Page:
This is RPG-ology #69: Distracted, for August 2023.
Some decades back I was a scout leader, and as I have mentioned elsewhere our troop did a lot of canoeing.
The Delaware River has a few sections that are very touristy. Aided by wing dams which raise the water level upstream, there are calm stretches in which amateur boaters and tubers can float lazily. As a whitewater canoeist, I found these sections boring; they were more work, really, because in rapids the water pushes you forward, and in these areas you have to push yourself. Our group had just passed through such a section, and there were pleasure boaters around as we began organizing to enter the swifter current downstream, where we would send our boats through one at a time. Mister Larrat and I were holding back, sending the other boys first, in part to ensure no one got lost, and in part because if someone got in trouble it was easier to get to them going downstream from above than going upstream from below.
As I was watching one last canoe head out before following, a group of canoes passed us piloted by a co-ed group in their late teens or early twenties all in bathing suits, including several bikinis. Abruptly I heard a splash behind me, and turned to see Mister Larrat and his bowman in the water, their canoe rocking gently upright on the surface. They were fine. Apparently the arrival of one particular pair of young women had caused both of them to lean in the same direction such that the canoe tipped just enough to dump both of them in the river.
There ought to be a mechanic for that.
Seriously, life is full of distractions. Most of the time they simply interrupt our efforts to accomplish something. Sometimes they are more serious. We have laws against using cell phones while driving, because distractions cause accidents. Workplaces using heavy power tools make a point to minimizing them. Yet they are not entirely avoidable, and sometimes they cause problems.
In our game worlds, our characters are almost never distracted–even when their players are. We might not be focused on the game, trying to grab a slice of pizza, or engaged in a side conversation, or paging through a rulebook or character paper, but our fighter is concentrating on his combat, our wizard is focused on casting his spell, our thief’s steps are taken with incredible care. They are rarely inattentive, and certainly not when it matters. A boatload of scantily clad youths could pass directly in front of them and they would not notice.
There are people like that in the world. In my radio days there were stories of newsreaders who were so unflappable that their co-workers attempted to put them off their game. Of one in particular it was said that they once hired a stripper to perform on the opposite side of the glass in front of him, and on another occasion they quietly crept into the booth with him and began removing his clothes while he continued to read, in both instances failing to disrupt his calm professional presentation. (Yes, people who visit radio professionals while they are on the air are often quite surprised at what is actually happening in the studio out of sight of the listeners.) Yet most of us have trouble staying focused. There are days when the background noise in my workspace is so annoying that I don my headphones and flood my ears with white noise so I can think. Some people are so readily distracted there are jokes about it (like, how many ADHD patients does it take to change a–look at that bird!). Even that remarkable newsreader when they were removing his clothes took a second to hit the cough button (a button on a newsreader’s desk that kills his mic while depressed so he can clear his throat if necessary) so he could say, “Watch the glasses.”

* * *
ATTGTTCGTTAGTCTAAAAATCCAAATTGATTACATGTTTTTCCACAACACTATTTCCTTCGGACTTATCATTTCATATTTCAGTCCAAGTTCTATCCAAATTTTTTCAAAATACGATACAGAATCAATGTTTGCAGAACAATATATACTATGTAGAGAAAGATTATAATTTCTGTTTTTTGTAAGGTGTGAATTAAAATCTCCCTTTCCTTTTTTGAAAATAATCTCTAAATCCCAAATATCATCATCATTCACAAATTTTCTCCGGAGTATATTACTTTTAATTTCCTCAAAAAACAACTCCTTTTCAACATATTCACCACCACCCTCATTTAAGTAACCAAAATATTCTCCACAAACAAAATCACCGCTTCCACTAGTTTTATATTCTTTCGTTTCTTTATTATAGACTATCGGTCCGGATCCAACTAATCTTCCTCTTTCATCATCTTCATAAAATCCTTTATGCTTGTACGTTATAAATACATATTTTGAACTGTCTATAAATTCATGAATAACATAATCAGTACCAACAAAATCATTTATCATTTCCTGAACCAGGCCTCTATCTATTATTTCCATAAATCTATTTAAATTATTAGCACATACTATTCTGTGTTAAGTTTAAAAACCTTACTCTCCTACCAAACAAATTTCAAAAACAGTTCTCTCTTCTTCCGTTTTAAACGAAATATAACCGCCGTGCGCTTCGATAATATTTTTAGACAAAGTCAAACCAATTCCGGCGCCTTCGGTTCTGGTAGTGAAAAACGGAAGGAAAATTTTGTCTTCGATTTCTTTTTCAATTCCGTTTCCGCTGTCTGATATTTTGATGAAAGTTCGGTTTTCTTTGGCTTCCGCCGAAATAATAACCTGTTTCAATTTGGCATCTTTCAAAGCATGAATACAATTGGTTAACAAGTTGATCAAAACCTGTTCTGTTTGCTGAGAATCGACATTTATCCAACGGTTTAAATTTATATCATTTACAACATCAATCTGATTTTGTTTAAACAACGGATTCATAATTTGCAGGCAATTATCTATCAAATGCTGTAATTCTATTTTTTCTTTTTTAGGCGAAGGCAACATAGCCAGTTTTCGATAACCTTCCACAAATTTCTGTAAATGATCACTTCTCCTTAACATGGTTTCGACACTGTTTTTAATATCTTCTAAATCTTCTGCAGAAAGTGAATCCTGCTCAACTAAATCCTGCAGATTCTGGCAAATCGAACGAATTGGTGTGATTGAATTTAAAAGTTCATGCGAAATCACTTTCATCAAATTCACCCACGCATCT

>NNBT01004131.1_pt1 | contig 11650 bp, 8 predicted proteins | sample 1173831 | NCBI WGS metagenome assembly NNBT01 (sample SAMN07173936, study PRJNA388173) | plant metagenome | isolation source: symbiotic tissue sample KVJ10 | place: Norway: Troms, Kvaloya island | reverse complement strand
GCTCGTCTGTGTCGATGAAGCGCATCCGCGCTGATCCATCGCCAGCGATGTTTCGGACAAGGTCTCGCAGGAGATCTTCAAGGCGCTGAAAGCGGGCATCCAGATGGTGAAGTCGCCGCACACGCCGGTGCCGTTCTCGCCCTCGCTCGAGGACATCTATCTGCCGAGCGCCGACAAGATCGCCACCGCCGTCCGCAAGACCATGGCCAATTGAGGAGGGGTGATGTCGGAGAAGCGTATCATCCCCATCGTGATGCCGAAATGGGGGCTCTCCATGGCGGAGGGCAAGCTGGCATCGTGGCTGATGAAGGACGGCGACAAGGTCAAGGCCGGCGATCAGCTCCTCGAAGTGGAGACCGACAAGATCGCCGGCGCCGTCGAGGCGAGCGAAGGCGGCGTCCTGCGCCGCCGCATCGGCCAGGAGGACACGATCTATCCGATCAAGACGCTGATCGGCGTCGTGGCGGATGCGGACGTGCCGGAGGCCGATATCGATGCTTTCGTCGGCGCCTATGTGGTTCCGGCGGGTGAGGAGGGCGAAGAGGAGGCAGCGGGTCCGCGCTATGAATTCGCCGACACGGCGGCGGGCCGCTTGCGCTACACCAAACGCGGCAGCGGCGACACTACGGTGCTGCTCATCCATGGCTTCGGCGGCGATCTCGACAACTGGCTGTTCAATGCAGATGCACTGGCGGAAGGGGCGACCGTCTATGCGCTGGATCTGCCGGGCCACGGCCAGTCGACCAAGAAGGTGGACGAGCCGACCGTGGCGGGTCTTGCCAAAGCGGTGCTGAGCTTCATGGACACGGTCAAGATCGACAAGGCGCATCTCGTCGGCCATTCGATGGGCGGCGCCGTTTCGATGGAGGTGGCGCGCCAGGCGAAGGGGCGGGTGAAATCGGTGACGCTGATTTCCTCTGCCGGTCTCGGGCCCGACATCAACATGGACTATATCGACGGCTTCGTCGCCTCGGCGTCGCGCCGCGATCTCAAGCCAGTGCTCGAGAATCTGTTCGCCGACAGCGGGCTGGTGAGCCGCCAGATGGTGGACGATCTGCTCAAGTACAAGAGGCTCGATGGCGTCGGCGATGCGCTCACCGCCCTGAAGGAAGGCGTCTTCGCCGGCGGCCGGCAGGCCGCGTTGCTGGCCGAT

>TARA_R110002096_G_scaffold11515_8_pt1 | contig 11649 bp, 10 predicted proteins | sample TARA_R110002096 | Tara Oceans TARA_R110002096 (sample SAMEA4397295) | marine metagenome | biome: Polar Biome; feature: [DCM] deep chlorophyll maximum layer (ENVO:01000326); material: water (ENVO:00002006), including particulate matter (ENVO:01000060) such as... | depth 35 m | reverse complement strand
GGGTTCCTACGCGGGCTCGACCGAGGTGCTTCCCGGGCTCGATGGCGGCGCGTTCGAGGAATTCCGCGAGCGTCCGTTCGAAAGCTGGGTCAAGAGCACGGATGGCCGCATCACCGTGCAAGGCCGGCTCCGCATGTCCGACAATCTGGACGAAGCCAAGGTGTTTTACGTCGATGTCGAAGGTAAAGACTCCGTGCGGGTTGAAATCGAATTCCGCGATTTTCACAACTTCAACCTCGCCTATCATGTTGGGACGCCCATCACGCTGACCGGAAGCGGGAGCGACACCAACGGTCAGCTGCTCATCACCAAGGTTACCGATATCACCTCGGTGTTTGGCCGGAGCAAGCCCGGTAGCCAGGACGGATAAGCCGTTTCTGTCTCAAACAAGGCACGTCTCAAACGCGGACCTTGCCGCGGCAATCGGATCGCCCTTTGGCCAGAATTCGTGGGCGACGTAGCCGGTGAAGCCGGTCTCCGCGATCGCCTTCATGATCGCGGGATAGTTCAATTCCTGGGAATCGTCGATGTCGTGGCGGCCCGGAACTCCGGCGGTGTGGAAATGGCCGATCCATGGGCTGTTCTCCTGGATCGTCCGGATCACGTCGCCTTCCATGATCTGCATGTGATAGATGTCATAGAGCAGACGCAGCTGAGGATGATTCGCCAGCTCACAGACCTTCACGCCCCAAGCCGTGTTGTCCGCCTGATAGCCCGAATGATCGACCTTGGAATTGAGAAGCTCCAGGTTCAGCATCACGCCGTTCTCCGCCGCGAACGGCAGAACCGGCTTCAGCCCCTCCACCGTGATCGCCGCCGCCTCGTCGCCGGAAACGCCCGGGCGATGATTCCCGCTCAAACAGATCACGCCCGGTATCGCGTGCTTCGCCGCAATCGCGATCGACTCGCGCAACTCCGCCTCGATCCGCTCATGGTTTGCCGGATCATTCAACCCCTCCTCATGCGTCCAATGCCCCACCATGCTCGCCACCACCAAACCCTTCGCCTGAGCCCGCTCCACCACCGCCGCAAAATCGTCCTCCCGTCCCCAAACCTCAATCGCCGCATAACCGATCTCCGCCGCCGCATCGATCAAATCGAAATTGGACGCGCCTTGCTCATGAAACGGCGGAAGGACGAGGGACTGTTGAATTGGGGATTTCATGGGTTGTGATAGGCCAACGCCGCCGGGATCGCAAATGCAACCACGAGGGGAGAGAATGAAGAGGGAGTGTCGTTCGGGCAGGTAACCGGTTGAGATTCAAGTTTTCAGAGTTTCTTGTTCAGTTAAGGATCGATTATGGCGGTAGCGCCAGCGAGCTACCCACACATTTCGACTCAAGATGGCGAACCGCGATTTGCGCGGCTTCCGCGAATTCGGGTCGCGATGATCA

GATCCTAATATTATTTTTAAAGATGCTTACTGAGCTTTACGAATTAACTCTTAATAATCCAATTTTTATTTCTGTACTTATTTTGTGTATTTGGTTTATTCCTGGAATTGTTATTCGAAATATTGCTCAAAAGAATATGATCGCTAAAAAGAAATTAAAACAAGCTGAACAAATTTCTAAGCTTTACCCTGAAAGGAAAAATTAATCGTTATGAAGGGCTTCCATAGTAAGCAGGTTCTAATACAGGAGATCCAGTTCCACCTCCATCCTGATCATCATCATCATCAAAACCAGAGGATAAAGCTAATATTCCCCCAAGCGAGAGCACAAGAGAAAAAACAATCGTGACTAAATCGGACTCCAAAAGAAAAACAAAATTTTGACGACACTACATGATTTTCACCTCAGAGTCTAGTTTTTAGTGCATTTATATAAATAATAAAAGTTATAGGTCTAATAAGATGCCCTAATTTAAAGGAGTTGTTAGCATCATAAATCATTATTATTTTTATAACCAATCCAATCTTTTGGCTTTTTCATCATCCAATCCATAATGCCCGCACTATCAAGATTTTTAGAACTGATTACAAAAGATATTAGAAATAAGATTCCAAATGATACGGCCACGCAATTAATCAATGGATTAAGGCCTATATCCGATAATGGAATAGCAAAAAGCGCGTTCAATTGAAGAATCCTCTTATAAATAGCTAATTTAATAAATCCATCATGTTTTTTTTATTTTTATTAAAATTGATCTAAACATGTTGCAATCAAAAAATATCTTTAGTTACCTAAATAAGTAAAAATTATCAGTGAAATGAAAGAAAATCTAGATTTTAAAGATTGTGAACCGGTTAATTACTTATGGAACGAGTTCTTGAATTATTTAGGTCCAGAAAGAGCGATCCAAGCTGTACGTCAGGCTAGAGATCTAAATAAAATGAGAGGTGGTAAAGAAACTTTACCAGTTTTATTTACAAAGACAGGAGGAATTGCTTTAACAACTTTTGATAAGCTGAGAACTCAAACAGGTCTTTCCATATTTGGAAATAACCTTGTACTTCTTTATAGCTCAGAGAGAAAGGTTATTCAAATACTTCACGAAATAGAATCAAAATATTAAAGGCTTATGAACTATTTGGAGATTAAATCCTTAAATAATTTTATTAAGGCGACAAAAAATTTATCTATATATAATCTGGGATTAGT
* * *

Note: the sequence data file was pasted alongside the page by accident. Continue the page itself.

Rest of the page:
We can be distracted by a wealth of stimuli–objects coming into view, sounds from speech to sirens, smells pleasurable or pungent, even atmospheric conditions. We are easily distracted–it is perhaps a survival mechanism, that we notice change, and have the opportunity to process an appropriate response. It is still bothersome when we are trying to concentrate.
I have had distraction in my games, but it was always a skill a character used to draw the attention of some other character toward or away from some person or object. I don’t recall ever including an arbitrary distraction in a game–and I think perhaps that’s a failing on my part.
I’ll have to give it more thought.